Compiled by Anthony Pyne, Ed Leahy and Raf Diallo
Over the course of the last month we've been asking you to help us select an XI of the best Republic of Ireland footballers never to have played at a major tournament (ie a World Cup or European Championships).
Forty-one men were considered for the various positions, with a total of 30,602 votes cast.
Today, we bring you the final selection.
Comfortably selected with almost 46% of the votes, Kelly's nearest challenger was his father, Alan Senior, who took 17.6% of the votes.
Kelly Junior won 34 caps for Ireland and went to two World Cups, remaining on the bench in the USA and South Korea & Japan as deputy for Packie Bonner and Shay Given respectively.
He was unlucky. Having performed well in the pre-USA 94 friendly against Germany, which Ireland won 2-0, Kelly never got his chance in the States, though he was destined to take over from the soon-to-retire Bonner.
Kelly played in all bar one of the Euro 96 qualifiers (Bonner's final game in an Ireland shirt came in the 4-0 home defeat of Liechtenstein).
He was in goal for the play-off loss to the Netherlands at Anfield and would almost certainly have been first choice had Jack Charlton's men made it to the finals in England.
Coming up the rails though was a young Shay Given, the Donegal man emerging during the France 98 campaign and making the position his for the next 14 years.
1 Alan Kelly Junior
2 Alan Kelly Senior
3 Dean Kiely
4 Gerry Peyton
5 Seamus McDonagh
Stephen Carr and Jim Beglin
These two comfortably got the nod in what was a competitive category.
Carr was one of the leading right-backs in the Premier League in the late 1990s and early 2000s during his time at Tottenham Hotspur.
He also made the PFA Team of the Year in 2001 and 2003 in an era when Irish internationals (Carr, Gary Kelly and Steve Finnan) remarkably took that position in the season-ending XI for four seasons in a row between Gary Neville and Lauren's respective PFA recognition in '99 and 2004.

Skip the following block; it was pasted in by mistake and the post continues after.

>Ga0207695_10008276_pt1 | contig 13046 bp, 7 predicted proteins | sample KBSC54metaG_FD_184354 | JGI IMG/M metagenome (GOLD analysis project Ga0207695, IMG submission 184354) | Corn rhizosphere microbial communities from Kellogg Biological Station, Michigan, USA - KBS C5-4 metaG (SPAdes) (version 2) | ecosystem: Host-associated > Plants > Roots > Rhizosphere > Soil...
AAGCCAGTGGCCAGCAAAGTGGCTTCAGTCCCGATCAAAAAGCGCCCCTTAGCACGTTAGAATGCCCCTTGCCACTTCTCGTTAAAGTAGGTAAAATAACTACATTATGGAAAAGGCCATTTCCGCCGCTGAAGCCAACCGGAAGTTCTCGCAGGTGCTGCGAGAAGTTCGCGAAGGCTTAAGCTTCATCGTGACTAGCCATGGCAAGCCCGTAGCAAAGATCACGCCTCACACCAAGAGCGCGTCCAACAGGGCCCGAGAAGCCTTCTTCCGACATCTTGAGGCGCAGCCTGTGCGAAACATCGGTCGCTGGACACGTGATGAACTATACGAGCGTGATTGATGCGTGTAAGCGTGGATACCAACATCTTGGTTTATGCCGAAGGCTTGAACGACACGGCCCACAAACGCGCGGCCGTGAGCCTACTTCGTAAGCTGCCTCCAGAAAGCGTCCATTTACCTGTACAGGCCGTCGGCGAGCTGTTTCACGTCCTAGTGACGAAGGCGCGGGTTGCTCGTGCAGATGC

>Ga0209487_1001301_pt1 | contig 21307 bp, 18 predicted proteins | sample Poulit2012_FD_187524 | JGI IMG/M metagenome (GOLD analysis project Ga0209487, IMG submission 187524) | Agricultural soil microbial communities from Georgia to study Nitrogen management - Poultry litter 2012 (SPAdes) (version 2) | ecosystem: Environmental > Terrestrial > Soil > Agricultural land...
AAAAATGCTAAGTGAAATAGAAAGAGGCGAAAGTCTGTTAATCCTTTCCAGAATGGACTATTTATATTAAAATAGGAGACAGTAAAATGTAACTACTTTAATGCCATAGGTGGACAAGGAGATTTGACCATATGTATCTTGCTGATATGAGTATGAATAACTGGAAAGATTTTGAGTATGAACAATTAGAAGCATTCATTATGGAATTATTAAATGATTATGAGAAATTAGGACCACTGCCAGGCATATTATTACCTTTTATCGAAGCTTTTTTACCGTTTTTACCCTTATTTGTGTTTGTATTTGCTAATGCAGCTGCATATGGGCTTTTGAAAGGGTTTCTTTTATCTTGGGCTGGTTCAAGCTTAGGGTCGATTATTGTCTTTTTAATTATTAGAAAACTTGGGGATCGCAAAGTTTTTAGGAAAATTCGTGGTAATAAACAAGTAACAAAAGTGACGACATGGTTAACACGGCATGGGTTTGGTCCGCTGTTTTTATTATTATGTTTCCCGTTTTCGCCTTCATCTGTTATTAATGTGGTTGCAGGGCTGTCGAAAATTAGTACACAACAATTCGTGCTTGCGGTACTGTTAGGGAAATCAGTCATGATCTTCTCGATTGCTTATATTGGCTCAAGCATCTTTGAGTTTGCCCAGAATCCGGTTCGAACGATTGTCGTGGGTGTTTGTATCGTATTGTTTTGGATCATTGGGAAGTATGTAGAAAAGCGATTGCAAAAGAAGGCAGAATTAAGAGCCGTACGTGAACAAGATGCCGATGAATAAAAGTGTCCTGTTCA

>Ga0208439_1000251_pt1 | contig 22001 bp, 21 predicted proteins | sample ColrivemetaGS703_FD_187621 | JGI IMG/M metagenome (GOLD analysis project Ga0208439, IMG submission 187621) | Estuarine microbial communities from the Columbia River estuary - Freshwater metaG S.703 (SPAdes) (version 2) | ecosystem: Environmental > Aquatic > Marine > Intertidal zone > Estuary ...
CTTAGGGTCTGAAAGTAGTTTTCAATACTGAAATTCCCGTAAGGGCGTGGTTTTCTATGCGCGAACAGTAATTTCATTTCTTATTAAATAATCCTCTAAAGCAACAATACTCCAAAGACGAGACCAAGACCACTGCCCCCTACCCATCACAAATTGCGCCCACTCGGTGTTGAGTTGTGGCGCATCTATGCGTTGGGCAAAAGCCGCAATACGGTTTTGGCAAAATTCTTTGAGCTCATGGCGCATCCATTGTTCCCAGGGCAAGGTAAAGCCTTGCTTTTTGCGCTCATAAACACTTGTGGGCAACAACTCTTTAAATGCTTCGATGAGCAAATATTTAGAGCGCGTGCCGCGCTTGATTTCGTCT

He missed out on the 2002 World Cup with a knee injury.
Injury also prevented Beglin from going to a major tournament though his was so severe it would ultimately curtail his playing career.
The left-back cemented his place at international level after Eoin Hand had given him his debut in 1984.
Beglin was still highly thought-of by Jack Charlton upon the latter's arrival in 1986, earning a recall to the squad for the early Euro 88 qualifiers after missing the Iceland Triangular Tournament.
By the time he featured in a friendly in Poland at the end of that year, he had won 15 Ireland caps.
However, the cruel twist of fate intervened early In 1987 when a challenge by Everton’s Gary Stevens resulted in a badly broken leg. Beglin would never truly recover, and he was deprived of the chance to be a part of Ireland's golden period.
1 Stephen Carr
2 Jim Beglin
3 Tony Dunne
4 Noel Cantwell
5 Paddy Mulligan
6 Shay Brennan
7 Stephen Kelly
Mark Lawrenson and Charlie Hurley
This was a landslide. For the best past of a decade, Lawrenson formed the most perfect partnership at the heart of the Liverpool defence, playing alongside Alan Hansen during the golden era of the Anfield club in the 1980s.
Lawrenson broke into the Ireland squad in the late 1970s, making his debut against Poland in a friendly fixture in 1977 and he was involved in the qualifying campaigns from World Cup 1978 through to Euro '88 when Ireland finally made it to a major tournament.
By that stage, Charlton was in charge and Lawrenson was being utilised in the middle of the park, where he scored a memorable winner against Scotland at Hampden Park, which proved the springboard for the qualification that followed.
Without doubt one of the greatest players to don the green jersey, Lawrenson's final cap came late in 1987 against Israel, while injury would deny him a place in Charlton's squad for the Germany-hosted tournament the following summer.
The immense Hurley was voted Sunderland's player of the century by the Roker Park faithful to celebrate the club's centenary year in 1979.
His Ireland career would span those same 12 years that he was at the Black Cats from 1957-1969 and he would win 40 caps throughout a period when international games were a lot less plentiful than they are in the modern era.
Renowned for his aerial ability, Hurley was considered one of the best central defenders in England during the first half of the 1960s and was just edged by Bobby Moore for Football Writers' Player of the Year in 1964-65.
1 Charlie Hurley
2 Mark Lawrenson
3 Gary Doherty
4 Alan Kernaghan
5 John Anderson
6 Andy O'Brien
Steve Heighway and Gerry Daly
Heighway won it all at Liverpool - two UEFA Cups, two European Cups, the FA Cup and four league titles.
Internationally, however, he was part of a Republic of Ireland team that just couldn't get over the line.